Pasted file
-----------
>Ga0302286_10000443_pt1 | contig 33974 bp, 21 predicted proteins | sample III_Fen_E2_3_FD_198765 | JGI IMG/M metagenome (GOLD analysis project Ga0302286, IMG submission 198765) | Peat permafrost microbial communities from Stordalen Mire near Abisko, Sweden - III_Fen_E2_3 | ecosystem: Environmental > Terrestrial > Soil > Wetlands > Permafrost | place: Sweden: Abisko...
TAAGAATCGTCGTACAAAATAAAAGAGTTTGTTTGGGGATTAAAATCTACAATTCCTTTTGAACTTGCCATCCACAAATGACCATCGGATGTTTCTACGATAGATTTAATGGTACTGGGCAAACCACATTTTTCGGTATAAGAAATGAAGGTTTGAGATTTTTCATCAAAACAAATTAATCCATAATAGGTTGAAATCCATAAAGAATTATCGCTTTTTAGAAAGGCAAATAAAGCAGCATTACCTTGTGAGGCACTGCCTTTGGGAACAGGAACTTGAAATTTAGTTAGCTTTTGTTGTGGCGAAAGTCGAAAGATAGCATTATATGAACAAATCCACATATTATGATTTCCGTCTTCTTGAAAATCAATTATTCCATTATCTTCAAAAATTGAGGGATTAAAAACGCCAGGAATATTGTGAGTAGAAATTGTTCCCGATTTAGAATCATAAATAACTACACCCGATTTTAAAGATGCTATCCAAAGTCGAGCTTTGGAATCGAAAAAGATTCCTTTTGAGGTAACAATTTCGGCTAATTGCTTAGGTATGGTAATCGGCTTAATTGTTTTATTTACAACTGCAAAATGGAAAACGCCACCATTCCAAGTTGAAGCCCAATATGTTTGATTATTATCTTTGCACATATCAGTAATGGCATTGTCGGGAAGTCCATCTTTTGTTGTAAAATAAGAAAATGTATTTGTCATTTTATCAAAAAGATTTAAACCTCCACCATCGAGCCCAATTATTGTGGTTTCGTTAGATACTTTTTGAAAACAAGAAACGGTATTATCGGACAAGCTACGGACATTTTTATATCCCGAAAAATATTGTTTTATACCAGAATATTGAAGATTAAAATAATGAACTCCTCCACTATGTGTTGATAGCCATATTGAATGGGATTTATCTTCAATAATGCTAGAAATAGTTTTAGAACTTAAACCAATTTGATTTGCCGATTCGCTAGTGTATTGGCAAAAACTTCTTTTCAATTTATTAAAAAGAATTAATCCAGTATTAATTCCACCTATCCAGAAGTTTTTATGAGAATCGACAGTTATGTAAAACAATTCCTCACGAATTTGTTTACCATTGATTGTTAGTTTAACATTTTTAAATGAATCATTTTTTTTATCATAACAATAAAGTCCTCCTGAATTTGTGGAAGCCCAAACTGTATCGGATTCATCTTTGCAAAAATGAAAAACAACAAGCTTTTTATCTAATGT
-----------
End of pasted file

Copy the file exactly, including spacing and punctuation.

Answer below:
>Ga0302286_10000443_pt1 | contig 33974 bp, 21 predicted proteins | sample III_Fen_E2_3_FD_198765 | JGI IMG/M metagenome (GOLD analysis project Ga0302286, IMG submission 198765) | Peat permafrost microbial communities from Stordalen Mire near Abisko, Sweden - III_Fen_E2_3 | ecosystem: Environmental > Terrestrial > Soil > Wetlands > Permafrost | place: Sweden: Abisko...
TAAGAATCGTCGTACAAAATAAAAGAGTTTGTTTGGGGATTAAAATCTACAATTCCTTTTGAACTTGCCATCCACAAATGACCATCGGATGTTTCTACGATAGATTTAATGGTACTGGGCAAACCACATTTTTCGGTATAAGAAATGAAGGTTTGAGATTTTTCATCAAAACAAATTAATCCATAATAGGTTGAAATCCATAAAGAATTATCGCTTTTTAGAAAGGCAAATAAAGCAGCATTACCTTGTGAGGCACTGCCTTTGGGAACAGGAACTTGAAATTTAGTTAGCTTTTGTTGTGGCGAAAGTCGAAAGATAGCATTATATGAACAAATCCACATATTATGATTTCCGTCTTCTTGAAAATCAATTATTCCATTATCTTCAAAAATTGAGGGATTAAAAACGCCAGGAATATTGTGAGTAGAAATTGTTCCCGATTTAGAATCATAAATAACTACACCCGATTTTAAAGATGCTATCCAAAGTCGAGCTTTGGAATCGAAAAAGATTCCTTTTGAGGTAACAATTTCGGCTAATTGCTTAGGTATGGTAATCGGCTTAATTGTTTTATTTACAACTGCAAAATGGAAAACGCCACCATTCCAAGTTGAAGCCCAATATGTTTGATTATTATCTTTGCACATATCAGTAATGGCATTGTCGGGAAGTCCATCTTTTGTTGTAAAATAAGAAAATGTATTTGTCATTTTATCAAAAAGATTTAAACCTCCACCATCGAGCCCAATTATTGTGGTTTCGTTAGATACTTTTTGAAAACAAGAAACGGTATTATCGGACAAGCTACGGACATTTTTATATCCCGAAAAATATTGTTTTATACCAGAATATTGAAGATTAAAATAATGAACTCCTCCACTATGTGTTGATAGCCATATTGAATGGGATTTATCTTCAATAATGCTAGAAATAGTTTTAGAACTTAAACCAATTTGATTTGCCGATTCGCTAGTGTATTGGCAAAAACTTCTTTTCAATTTATTAAAAAGAATTAATCCAGTATTAATTCCACCTATCCAGAAGTTTTTATGAGAATCGACAGTTATGTAAAACAATTCCTCACGAATTTGTTTACCATTGATTGTTAGTTTAACATTTTTAAATGAATCATTTTTTTTATCATAACAATAAAGTCCTCCTGAATTTGTGGAAGCCCAAACTGTATCGGATTCATCTTTGCAAAAATGAAAAACAACAAGCTTTTTATCTAATGT